There are a huge number of different IT systems across the different regions, branches and departments of investment banks, which multiplies the complexity and difficulty of introducing innovative changes to how IT is implemented across the business.
For example, front-, mid- and back-office IT systems are siloed and often incentivised in conflicting ways. Operations teams running back-office systems want to maintain stability and keep the lights on, whilst front-office teams feel the pressure to innovate frequently on customer-facing applications.
Also, banks also often use multiple trading platforms across their various asset classes, which adds further complexity to the digital ecosystem.
Post-crisis lay-offs often hit the resident experts in legacy applications, leaving limited expertise in-house, and with declining expertise outside as market demand for newer skills sends expertise elsewhere.
Equally, their reputation for bureaucracy and inagility means that the fresh digital talent that they need to spark innovation go to smaller, faster FinTech companies where they can get more done and make a bigger impact.
These trends force banks into a reliance on outsourcing. Across siloed departments and business units - not to mention countries and continents - this results in inconsistency, reduced quality and substantial duplication of effort.
The above issues, combined with the general atmosphere of uncertainty and risk aversion means that initiatives that threaten to spark some innovation by working in new ways or with new tools are often shut down before they have a chance to prove their value.
There can be an atmosphere of cultural inertia that stifles innovation and perpetuates the vicious circle.
The banks aren’t just playing against themselves. The rest of the world is changing incredibly quickly around them and, if they don’t keep up, they’ll continue to struggle.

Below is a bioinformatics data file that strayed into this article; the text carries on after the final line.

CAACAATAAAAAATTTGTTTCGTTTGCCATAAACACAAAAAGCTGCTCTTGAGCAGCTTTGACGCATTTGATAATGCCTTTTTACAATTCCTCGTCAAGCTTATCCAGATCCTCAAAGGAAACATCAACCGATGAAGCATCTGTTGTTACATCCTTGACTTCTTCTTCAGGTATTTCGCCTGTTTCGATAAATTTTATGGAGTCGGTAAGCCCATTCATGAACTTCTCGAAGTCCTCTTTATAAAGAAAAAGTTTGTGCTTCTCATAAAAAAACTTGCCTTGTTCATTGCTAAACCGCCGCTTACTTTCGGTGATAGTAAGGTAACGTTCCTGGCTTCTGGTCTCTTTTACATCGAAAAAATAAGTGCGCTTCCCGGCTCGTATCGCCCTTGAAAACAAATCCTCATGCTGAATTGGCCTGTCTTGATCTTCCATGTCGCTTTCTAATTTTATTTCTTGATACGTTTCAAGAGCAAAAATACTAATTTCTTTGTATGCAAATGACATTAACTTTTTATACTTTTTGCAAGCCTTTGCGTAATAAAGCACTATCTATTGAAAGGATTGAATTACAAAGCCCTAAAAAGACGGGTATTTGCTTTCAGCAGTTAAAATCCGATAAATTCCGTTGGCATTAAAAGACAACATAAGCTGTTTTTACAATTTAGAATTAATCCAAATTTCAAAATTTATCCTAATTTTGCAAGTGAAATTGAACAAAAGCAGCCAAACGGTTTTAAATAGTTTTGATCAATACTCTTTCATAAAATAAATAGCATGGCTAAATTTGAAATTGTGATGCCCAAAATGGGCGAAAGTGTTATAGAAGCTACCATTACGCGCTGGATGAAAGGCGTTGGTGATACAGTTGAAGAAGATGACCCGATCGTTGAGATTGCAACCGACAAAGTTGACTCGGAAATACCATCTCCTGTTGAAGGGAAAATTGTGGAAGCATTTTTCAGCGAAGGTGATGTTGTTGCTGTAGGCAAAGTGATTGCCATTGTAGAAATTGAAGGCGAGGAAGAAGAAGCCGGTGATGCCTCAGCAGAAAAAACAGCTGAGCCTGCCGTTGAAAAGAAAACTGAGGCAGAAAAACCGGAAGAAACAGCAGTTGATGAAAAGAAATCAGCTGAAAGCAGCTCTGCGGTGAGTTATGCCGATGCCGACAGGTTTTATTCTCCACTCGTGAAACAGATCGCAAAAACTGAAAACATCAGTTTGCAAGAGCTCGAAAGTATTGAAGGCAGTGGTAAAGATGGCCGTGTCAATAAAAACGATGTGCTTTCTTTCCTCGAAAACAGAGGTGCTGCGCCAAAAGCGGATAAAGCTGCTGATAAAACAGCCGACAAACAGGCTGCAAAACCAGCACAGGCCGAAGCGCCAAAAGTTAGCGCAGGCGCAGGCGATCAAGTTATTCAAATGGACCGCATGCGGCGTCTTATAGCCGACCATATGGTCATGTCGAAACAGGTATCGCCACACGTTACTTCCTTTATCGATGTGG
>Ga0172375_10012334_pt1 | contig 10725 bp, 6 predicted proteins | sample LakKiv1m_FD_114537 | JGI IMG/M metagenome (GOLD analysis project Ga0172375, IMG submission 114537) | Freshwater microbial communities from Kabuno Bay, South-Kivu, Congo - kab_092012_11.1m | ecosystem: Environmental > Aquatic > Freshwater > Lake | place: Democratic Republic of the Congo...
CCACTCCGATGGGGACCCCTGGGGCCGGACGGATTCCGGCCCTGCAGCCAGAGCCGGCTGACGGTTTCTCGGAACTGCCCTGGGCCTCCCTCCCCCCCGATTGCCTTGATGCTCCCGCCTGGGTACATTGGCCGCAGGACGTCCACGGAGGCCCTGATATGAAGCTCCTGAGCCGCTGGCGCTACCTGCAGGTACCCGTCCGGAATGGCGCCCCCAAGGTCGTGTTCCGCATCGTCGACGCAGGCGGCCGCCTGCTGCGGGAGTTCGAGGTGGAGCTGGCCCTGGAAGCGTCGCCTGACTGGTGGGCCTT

Global investment in FinTech has grown by a factor of 6.5 over the past five years, in a clear signal of the health of the sector and of the growing threat it poses to more traditional organisations .
Smaller, born-in-the-cloud companies face a much lower regulatory threshold than much larger organisations and face none of the challenges that come with a decades-old tangle of legacy technology. This massively increases their ability to innovate, disrupt the marketplace and compete with much larger banks on the basis of agility.
For investment banks, the threat is one of basic economics: as competition grows, margins will decline and only the fittest and most adaptable organisations will survive.
Business Insider recently declared Goldman Sachs a ‘tech’ company, as it has 9,000 more engineers and programmers than Facebook, Twitter or LinkedIn.
Technology that allows for software-driven innovation - whether in terms of real-time analytics, cyber-security, or customer engagement - is the new source of competitive advantage for investment banks.
Organisations that fail to embrace the new digital ecosystem in which they find themselves will struggle.
The fundamental challenge is one of doing more with less: using smaller budgets with inflexible and outdated legacy technology to deliver almost total transparency across increasingly sophisticated data-driven digital activities and rapid innovation of customer-facing solutions, whilst meeting ambiguous and constantly shifting regulatory expectations.
This challenge cannot be met by continuing with existing paradigms, but simply trying to magically get more done. A shift in paradigm is necessary: don’t go harder, shift gears.
As with any crisis, however, from the ashes of the old arises the new!
Uncertainty around regulation and market disruption means that banks’ best bet is to facilitate software-driven innovation - to rapidly iterate on software that can meet banks’ needs for analytics, data and customer-facing applications, with security and compliance baked into the software-delivery pipeline, and hosted in a flexible, scalable environment: the cloud.
To give you an example of what we mean watch the recording of our webinar to see how we use our lightweight framework for DevOps on AWS (Continuum) to move a trading app and all dev and test data from on-premises into AWS in under ten minutes.
Ben is a highly motivated, professional consultant with a proven track record of delivery across the financial services, media, retail and energy sectors. Having managed project teams of up to 30 resources, with budgets of £5m, he has forged a reputation as a driven and focused professional with exceptional leadership skills, paired with significant experience of communicating with C-Level executives, at a strategic level.More Articles by Ben